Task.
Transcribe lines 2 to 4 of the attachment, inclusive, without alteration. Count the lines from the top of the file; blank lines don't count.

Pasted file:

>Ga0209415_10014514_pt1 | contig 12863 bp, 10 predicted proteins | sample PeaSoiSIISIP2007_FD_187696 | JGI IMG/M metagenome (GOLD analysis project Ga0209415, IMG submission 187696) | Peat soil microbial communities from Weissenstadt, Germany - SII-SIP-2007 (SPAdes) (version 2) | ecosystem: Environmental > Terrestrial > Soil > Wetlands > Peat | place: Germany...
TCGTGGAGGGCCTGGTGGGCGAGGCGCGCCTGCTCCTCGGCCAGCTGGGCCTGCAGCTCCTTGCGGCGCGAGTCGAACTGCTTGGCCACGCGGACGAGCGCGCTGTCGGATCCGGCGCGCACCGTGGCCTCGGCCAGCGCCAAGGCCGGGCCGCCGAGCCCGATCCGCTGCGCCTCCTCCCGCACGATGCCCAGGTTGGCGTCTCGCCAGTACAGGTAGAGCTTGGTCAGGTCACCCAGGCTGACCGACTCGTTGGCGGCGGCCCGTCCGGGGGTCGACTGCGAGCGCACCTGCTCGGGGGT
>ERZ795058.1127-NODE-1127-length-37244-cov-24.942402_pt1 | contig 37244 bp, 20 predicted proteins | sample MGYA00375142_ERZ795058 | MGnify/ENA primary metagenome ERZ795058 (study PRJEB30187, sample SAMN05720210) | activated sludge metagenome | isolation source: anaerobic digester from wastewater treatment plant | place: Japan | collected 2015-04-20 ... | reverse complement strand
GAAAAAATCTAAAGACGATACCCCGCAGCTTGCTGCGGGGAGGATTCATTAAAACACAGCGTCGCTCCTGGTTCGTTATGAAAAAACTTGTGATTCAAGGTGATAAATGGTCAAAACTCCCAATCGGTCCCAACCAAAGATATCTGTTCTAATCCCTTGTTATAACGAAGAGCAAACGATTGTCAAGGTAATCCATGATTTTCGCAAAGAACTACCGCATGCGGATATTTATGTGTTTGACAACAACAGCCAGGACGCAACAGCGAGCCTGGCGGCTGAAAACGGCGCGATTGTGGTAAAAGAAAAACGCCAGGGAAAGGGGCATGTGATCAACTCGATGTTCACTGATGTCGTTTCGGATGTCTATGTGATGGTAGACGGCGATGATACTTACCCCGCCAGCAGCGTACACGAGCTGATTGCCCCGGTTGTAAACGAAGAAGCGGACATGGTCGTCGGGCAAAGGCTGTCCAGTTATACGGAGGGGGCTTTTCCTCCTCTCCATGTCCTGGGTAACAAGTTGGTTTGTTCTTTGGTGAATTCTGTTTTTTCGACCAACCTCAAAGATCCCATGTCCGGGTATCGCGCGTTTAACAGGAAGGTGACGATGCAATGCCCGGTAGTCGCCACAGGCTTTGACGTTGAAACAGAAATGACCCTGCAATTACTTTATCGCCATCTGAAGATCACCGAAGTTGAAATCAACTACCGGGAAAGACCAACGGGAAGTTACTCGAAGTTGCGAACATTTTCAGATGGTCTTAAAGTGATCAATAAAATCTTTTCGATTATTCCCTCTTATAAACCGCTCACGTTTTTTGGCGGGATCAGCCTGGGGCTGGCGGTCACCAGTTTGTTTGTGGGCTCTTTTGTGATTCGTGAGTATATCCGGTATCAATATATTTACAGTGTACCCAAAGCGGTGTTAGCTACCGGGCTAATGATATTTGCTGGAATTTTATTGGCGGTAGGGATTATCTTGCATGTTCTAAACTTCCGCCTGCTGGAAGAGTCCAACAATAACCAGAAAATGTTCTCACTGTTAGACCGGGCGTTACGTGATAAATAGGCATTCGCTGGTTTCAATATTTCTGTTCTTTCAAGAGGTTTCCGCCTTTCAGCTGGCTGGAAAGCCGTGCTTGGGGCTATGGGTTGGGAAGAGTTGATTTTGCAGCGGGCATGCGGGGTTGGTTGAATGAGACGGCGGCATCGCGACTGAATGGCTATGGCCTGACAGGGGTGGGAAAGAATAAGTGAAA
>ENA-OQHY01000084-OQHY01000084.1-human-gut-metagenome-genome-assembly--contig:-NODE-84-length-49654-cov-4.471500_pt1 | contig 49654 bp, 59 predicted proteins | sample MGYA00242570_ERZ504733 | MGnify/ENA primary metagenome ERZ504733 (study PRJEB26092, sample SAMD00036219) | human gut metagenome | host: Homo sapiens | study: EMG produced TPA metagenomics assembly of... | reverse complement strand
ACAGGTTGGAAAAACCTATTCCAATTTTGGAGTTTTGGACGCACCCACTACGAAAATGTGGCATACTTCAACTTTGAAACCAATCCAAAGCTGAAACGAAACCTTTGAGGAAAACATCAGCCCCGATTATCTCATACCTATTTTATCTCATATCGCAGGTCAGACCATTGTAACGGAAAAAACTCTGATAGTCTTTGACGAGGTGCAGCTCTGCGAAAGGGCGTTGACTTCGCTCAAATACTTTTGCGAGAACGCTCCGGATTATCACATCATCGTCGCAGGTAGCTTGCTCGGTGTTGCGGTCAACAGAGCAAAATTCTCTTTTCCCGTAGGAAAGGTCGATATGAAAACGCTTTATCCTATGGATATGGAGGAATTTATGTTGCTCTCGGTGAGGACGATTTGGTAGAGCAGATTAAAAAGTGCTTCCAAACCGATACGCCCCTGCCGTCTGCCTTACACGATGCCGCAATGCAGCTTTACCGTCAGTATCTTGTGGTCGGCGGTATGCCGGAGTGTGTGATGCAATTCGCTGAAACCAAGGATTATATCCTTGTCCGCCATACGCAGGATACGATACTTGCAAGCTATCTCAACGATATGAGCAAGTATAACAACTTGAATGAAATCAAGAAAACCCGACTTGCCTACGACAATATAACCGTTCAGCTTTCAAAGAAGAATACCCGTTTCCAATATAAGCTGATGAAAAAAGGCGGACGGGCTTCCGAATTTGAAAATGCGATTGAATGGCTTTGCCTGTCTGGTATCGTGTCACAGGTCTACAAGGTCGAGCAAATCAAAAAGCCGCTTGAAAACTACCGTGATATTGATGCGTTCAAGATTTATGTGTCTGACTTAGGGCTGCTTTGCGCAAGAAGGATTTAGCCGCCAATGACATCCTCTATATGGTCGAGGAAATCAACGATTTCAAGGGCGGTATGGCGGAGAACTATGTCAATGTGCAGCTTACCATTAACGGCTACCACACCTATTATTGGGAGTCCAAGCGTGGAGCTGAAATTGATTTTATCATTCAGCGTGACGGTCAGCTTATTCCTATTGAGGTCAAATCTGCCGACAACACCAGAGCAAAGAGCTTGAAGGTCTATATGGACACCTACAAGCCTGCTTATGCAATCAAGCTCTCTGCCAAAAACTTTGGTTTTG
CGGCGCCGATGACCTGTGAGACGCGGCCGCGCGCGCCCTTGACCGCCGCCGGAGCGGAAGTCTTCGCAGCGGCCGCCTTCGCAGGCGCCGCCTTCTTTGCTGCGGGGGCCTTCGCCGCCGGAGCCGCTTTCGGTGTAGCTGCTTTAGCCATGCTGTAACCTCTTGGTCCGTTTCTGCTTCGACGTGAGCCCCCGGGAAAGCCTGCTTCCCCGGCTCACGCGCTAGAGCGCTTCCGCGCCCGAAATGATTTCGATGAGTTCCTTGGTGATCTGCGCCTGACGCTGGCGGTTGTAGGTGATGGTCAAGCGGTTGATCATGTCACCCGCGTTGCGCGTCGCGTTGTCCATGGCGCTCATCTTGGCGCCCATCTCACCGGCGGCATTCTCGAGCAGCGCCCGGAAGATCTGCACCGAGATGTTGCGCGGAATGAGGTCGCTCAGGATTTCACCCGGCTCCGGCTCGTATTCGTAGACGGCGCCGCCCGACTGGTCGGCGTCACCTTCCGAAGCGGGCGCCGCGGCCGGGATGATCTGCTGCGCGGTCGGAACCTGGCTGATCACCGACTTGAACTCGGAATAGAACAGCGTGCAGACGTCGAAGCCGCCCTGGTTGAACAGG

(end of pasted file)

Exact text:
TCGTGGAGGGCCTGGTGGGCGAGGCGCGCCTGCTCCTCGGCCAGCTGGGCCTGCAGCTCCTTGCGGCGCGAGTCGAACTGCTTGGCCACGCGGACGAGCGCGCTGTCGGATCCGGCGCGCACCGTGGCCTCGGCCAGCGCCAAGGCCGGGCCGCCGAGCCCGATCCGCTGCGCCTCCTCCCGCACGATGCCCAGGTTGGCGTCTCGCCAGTACAGGTAGAGCTTGGTCAGGTCACCCAGGCTGACCGACTCGTTGGCGGCGGCCCGTCCGGGGGTCGACTGCGAGCGCACCTGCTCGGGGGT
>ERZ795058.1127-NODE-1127-length-37244-cov-24.942402_pt1 | contig 37244 bp, 20 predicted proteins | sample MGYA00375142_ERZ795058 | MGnify/ENA primary metagenome ERZ795058 (study PRJEB30187, sample SAMN05720210) | activated sludge metagenome | isolation source: anaerobic digester from wastewater treatment plant | place: Japan | collected 2015-04-20 ... | reverse complement strand
GAAAAAATCTAAAGACGATACCCCGCAGCTTGCTGCGGGGAGGATTCATTAAAACACAGCGTCGCTCCTGGTTCGTTATGAAAAAACTTGTGATTCAAGGTGATAAATGGTCAAAACTCCCAATCGGTCCCAACCAAAGATATCTGTTCTAATCCCTTGTTATAACGAAGAGCAAACGATTGTCAAGGTAATCCATGATTTTCGCAAAGAACTACCGCATGCGGATATTTATGTGTTTGACAACAACAGCCAGGACGCAACAGCGAGCCTGGCGGCTGAAAACGGCGCGATTGTGGTAAAAGAAAAACGCCAGGGAAAGGGGCATGTGATCAACTCGATGTTCACTGATGTCGTTTCGGATGTCTATGTGATGGTAGACGGCGATGATACTTACCCCGCCAGCAGCGTACACGAGCTGATTGCCCCGGTTGTAAACGAAGAAGCGGACATGGTCGTCGGGCAAAGGCTGTCCAGTTATACGGAGGGGGCTTTTCCTCCTCTCCATGTCCTGGGTAACAAGTTGGTTTGTTCTTTGGTGAATTCTGTTTTTTCGACCAACCTCAAAGATCCCATGTCCGGGTATCGCGCGTTTAACAGGAAGGTGACGATGCAATGCCCGGTAGTCGCCACAGGCTTTGACGTTGAAACAGAAATGACCCTGCAATTACTTTATCGCCATCTGAAGATCACCGAAGTTGAAATCAACTACCGGGAAAGACCAACGGGAAGTTACTCGAAGTTGCGAACATTTTCAGATGGTCTTAAAGTGATCAATAAAATCTTTTCGATTATTCCCTCTTATAAACCGCTCACGTTTTTTGGCGGGATCAGCCTGGGGCTGGCGGTCACCAGTTTGTTTGTGGGCTCTTTTGTGATTCGTGAGTATATCCGGTATCAATATATTTACAGTGTACCCAAAGCGGTGTTAGCTACCGGGCTAATGATATTTGCTGGAATTTTATTGGCGGTAGGGATTATCTTGCATGTTCTAAACTTCCGCCTGCTGGAAGAGTCCAACAATAACCAGAAAATGTTCTCACTGTTAGACCGGGCGTTACGTGATAAATAGGCATTCGCTGGTTTCAATATTTCTGTTCTTTCAAGAGGTTTCCGCCTTTCAGCTGGCTGGAAAGCCGTGCTTGGGGCTATGGGTTGGGAAGAGTTGATTTTGCAGCGGGCATGCGGGGTTGGTTGAATGAGACGGCGGCATCGCGACTGAATGGCTATGGCCTGACAGGGGTGGGAAAGAATAAGTGAAA